Restricted access

Daniel D. Cohen, Bingnan Zhao, Brian Okwera, Martyn J. Matthews and Anne Delextrat

Purpose:

To evaluate the effect of simulated soccer on the hamstrings eccentric torque-angle profile and angle of peak torque (APTeccH), and on the hamstrings:quadriceps torque ratio at specific joint angles (ASHecc:Qcon).

Methods:

The authors assessed dominant-limb isokinetic concentric and eccentric knee flexion and concentric knee extension at 120°/s in 9 semiprofessional male soccer players immediately before and after they completed the Loughborough Intermittent Shuttle Test (LIST).

Results:

The LIST resulted in significant decreases in eccentric hamstrings torque at 60°, 50°, and 10° and a significant (21.8%) decrease in ASHecc:Qcon at 10° (P < .05). APTeccH increased from 7.1° ± 1.0° to 18.8° ± 4.2° (P < .05). Eccentric hamstrings peak torque significantly declined from 185.1 ± 70.4 N·m pre-LIST to 150.9 ± 58.5 N·m post-LIST (P = .002), but there were no significant changes in hamstrings or quadriceps concentric peak torque (P = .312, .169, respectively).

Conclusions:

Simulated soccer results in a selective loss of eccentric hamstrings torque and hamstrings-to-quadriceps muscle balance at an extended joint position and a shift in the eccentric hamstrings APT to a shorter length, changes that could increase vulnerability to hamstrings injury. These findings suggest that injury-risk screening could be improved by evaluating the eccentric hamstrings torque-angle profile and hamstrings strength-endurance and that the development of hamstrings fatigue resistance and long-length eccentric strength may reduce injury incidence.

Restricted access

Anne Delextrat, Sinead Mackessy, Luis Arceo-Rendon, Aaron Scanlan, Roger Ramsbottom and Julio Calleja-Gonzalez

The aim of this study was to investigate the effect of 3-day serial sodium bicarbonate ingestion on repeated sprint and jump performance. Fifteen female university basketball players (23.3 ± 3.4 years; 173.1 ± 5.8 cm; 65.8 ± 6.3 kg; 23.6 ± 4.9% body fat) ingested 0.4 g/kg body mass of sodium bicarbonate or placebo for 3 days (split in three equal daily doses), before completing a simulated basketball exercise. Sprint and circuit times, jump heights, performance decrements, and gastrointestinal side effects were recorded during the test, and blood lactate concentration was measured pre- and posttest. Sodium bicarbonate supplementation led to significant decreases in mean sprint times (1.34 ± 0.23 vs. 1.70 ± 0.41 s, p = .008, 95% confidence intervals [−0.54, −0.10 s]) and mean circuit times (30.6 ± 2.0 vs. 31.3 ± 2.0 s, p = .044) and significantly greater mean jump height (26.8 [range 25.2–34.2] vs. 26.0 [range 25.6–33.6] cm, p = .013) compared with placebo. Performance decrement was significantly less for sprints with sodium bicarbonate compared with placebo (9.9 [range 3.4–37.0]% vs. 24.7 [range 4.1–61.3]%, p = .013), but not different for jumps (13.1 ± 4.5% vs. 12.5 ± 3.1%, p = .321) between conditions. No differences in gastrointestinal side effects were noted between conditions. Significantly greater postexercise blood lactate concentrations were measured in the sodium bicarbonate condition compared with the placebo condition (8.2 ± 2.8 vs. 6.6 ± 2.4 mmol/L, p = .010). This study is the first to show that serial loading of sodium bicarbonate is effective for basketball players to improve repeated sprint and jump performance during competition, or withstand greater training load during practice sessions without any gastrointestinal side effects.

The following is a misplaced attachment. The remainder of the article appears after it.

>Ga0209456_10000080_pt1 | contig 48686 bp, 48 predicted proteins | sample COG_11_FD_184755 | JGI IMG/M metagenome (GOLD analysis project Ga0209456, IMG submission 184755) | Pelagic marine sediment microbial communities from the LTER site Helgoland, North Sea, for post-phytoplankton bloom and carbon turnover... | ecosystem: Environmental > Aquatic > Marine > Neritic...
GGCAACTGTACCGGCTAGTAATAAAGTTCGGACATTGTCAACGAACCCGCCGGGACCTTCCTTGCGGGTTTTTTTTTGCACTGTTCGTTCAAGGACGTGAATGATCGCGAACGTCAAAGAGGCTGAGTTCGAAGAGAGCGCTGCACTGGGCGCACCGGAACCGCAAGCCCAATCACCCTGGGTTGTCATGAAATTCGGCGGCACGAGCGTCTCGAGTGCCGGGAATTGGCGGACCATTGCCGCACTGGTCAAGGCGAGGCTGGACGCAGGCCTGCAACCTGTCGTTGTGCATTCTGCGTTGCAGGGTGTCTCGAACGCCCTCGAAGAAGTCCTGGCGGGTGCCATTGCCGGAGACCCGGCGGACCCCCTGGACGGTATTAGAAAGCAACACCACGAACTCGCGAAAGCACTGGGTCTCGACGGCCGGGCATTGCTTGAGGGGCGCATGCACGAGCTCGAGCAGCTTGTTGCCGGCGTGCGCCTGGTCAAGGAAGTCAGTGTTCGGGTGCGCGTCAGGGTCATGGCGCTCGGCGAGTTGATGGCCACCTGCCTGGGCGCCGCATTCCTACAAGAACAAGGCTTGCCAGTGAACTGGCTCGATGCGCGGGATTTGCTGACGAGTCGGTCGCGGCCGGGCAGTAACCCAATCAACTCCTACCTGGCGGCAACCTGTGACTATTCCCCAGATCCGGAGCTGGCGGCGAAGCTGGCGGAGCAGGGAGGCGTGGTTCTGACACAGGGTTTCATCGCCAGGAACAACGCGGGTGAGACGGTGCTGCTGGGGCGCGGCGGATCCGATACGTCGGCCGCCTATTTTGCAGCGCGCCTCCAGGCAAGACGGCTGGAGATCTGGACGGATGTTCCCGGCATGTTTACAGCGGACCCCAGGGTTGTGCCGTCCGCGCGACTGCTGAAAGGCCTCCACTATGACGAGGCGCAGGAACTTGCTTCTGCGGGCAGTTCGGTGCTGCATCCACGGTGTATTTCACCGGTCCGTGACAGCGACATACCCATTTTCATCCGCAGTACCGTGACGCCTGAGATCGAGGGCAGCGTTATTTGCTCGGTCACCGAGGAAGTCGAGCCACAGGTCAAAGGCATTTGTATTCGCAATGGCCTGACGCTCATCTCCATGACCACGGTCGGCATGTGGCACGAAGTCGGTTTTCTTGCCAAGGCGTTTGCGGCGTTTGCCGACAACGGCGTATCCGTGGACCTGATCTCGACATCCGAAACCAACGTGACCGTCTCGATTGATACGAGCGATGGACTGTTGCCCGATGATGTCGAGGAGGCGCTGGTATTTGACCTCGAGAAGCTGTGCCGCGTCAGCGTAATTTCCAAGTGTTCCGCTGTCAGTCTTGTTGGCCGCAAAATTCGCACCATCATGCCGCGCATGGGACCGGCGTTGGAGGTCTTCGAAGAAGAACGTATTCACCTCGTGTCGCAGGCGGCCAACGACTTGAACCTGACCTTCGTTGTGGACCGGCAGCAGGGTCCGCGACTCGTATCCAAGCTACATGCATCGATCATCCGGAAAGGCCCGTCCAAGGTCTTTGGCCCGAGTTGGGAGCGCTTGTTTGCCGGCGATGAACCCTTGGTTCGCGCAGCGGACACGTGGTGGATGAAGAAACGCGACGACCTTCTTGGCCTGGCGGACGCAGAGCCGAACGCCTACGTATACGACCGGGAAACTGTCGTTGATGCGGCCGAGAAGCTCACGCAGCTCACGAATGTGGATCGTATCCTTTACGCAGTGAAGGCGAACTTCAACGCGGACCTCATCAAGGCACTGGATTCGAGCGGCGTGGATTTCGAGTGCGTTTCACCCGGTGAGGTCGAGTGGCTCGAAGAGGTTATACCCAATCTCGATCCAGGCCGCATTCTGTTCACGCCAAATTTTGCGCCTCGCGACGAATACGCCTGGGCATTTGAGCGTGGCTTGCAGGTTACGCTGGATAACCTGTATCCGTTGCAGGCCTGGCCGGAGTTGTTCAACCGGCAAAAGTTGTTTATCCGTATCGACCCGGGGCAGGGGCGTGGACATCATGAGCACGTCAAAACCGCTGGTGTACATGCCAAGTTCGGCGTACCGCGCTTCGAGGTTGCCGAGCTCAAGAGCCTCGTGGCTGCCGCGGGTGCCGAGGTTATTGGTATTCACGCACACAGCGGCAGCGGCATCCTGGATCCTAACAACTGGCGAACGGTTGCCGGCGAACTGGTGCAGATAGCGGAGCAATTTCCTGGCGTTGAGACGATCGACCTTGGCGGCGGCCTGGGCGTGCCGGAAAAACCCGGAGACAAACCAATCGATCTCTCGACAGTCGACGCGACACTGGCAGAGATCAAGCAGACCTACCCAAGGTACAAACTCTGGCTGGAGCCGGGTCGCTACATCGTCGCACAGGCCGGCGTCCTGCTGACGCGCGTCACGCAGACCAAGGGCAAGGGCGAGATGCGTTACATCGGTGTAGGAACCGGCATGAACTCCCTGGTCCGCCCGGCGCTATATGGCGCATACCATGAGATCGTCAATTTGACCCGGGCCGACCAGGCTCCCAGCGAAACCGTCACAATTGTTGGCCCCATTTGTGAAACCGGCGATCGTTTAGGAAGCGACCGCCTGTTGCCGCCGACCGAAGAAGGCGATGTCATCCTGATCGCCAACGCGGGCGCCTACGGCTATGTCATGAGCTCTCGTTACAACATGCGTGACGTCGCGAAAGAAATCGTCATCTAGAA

Restricted access

Anne Delextrat, Véronique Tricot, Thierry Bernard, Fabrice Vercruyssen, Christophe Hausswirth and Jeanick Brisswalter

The aim of this study was to investigate the effects of drafting, i.e., swimming directly behind a competitor, on biomechanical adaptation during subsequent cycling. Eight well-trained male triathletes underwent three submaximal sessions in a counterbalanced order. These sessions comprised a 10-min ride on a bicycle ergometer at 75% of maximal aerobic power (MAP) at a freely chosen cadence. This exercise was preceded either by a 750-m swim performed alone at competition pace (SCA trial: swimming-cycling alone), a 750-m swim in a drafting position at the same pace as during SCA (SCD trial: swimming-cycling with drafting), or a cycling warm-up at 30% of MAP for the same duration as the SCA trial (CTRL trial). The results indicated that the decrease in metabolic load when swimming in a drafting position (SCD trial) was associated with a significantly lower pedal rate and significantly higher mean and peak resultant torques when compared to the SCA trial, p < 0.05. These results could be partly explained by the lower relative intensity during swimming in the SCD trial when compared with the SCA trial, involving a delayed manifestation of fatigue in the muscles of the lower limbs at the onset of cycling.